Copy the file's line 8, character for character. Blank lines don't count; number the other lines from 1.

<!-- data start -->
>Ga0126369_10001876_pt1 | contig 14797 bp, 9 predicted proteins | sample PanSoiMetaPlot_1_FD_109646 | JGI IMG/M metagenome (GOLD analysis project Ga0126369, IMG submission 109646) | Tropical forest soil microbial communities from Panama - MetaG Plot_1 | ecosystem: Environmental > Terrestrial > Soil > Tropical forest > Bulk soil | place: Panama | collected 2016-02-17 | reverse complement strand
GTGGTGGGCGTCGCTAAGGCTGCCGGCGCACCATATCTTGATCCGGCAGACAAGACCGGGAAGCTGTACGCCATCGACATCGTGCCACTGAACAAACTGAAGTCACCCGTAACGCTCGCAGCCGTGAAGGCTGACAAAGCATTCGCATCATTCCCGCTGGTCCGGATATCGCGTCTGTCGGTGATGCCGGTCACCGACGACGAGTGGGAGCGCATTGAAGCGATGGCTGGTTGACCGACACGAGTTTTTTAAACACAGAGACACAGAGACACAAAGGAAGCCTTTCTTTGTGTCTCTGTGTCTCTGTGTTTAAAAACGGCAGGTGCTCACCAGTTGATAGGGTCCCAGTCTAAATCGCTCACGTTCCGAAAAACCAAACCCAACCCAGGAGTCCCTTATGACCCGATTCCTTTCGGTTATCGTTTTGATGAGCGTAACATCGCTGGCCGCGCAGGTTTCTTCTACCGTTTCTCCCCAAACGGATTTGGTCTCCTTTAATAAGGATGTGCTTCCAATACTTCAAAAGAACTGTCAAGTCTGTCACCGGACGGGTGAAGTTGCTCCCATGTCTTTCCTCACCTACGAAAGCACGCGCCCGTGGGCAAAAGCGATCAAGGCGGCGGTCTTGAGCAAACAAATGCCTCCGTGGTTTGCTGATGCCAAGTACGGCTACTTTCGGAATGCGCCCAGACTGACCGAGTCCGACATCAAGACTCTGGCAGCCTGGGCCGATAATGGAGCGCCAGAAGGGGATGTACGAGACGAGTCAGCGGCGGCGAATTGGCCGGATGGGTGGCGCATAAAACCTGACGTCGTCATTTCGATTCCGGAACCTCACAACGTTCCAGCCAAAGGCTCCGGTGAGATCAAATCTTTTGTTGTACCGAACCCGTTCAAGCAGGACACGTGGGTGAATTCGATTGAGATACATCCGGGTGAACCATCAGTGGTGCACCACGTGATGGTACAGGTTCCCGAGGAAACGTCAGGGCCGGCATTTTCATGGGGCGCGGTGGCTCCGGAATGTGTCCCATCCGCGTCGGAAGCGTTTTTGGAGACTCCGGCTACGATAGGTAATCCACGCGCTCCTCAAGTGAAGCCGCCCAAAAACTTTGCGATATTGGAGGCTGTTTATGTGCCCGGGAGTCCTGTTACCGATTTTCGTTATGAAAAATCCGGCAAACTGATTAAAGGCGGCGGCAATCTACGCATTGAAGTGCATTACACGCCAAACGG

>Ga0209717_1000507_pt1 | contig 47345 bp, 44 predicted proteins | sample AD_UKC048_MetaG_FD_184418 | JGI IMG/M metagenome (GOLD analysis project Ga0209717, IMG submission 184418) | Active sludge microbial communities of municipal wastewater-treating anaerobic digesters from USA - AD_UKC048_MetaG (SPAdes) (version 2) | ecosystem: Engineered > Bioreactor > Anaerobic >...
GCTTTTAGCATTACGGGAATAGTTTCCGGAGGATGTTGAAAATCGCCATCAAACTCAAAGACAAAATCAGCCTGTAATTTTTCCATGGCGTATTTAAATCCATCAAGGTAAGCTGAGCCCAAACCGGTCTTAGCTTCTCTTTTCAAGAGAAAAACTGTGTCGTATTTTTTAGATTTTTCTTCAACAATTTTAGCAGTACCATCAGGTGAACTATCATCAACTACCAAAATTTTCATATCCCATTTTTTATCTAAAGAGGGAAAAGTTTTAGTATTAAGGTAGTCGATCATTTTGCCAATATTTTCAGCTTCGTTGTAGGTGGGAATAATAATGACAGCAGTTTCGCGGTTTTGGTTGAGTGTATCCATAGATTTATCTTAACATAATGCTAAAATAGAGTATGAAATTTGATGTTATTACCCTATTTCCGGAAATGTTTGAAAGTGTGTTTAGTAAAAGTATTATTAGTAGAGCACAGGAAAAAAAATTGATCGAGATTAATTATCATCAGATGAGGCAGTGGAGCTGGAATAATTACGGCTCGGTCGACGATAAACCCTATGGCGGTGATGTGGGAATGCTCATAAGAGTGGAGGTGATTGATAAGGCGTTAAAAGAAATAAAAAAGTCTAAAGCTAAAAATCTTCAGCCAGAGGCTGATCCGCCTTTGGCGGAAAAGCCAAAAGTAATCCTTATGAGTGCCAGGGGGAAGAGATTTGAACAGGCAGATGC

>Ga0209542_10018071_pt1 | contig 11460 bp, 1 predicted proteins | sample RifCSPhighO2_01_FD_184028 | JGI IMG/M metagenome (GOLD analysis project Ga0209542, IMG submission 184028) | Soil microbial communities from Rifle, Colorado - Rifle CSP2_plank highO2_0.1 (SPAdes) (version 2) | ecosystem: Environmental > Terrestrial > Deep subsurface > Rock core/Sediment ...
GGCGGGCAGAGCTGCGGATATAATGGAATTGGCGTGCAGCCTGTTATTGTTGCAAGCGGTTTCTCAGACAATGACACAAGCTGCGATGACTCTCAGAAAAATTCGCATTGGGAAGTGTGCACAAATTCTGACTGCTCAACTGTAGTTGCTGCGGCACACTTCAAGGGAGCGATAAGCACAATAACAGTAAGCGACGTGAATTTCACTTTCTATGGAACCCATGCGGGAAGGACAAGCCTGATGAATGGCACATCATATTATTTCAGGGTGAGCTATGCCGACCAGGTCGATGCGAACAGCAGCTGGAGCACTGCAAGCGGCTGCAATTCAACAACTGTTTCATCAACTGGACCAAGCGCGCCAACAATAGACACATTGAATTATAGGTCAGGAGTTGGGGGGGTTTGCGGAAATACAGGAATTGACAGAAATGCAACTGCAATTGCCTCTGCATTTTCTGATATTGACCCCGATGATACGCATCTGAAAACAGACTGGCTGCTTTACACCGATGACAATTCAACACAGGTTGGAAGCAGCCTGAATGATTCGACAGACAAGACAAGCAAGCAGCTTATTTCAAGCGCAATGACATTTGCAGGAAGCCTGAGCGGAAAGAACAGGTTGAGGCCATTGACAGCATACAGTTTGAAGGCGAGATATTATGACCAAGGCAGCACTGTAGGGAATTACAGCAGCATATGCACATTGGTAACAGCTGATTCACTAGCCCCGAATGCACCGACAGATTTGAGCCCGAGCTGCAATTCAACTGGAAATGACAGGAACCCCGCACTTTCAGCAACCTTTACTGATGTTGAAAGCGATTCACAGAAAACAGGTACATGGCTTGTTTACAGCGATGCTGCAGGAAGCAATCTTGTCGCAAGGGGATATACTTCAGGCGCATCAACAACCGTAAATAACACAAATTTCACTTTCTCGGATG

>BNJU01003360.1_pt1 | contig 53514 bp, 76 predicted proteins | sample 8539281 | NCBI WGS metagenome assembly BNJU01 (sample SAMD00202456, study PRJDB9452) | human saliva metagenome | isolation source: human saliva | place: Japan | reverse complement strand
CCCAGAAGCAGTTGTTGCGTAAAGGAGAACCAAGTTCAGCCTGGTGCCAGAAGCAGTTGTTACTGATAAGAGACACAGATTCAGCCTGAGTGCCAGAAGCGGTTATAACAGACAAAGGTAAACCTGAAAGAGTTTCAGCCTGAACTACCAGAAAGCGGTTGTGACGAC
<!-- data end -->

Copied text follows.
CCCAGAAGCAGTTGTTGCGTAAAGGAGAACCAAGTTCAGCCTGGTGCCAGAAGCAGTTGTTACTGATAAGAGACACAGATTCAGCCTGAGTGCCAGAAGCGGTTATAACAGACAAAGGTAAACCTGAAAGAGTTTCAGCCTGAACTACCAGAAAGCGGTTGTGACGAC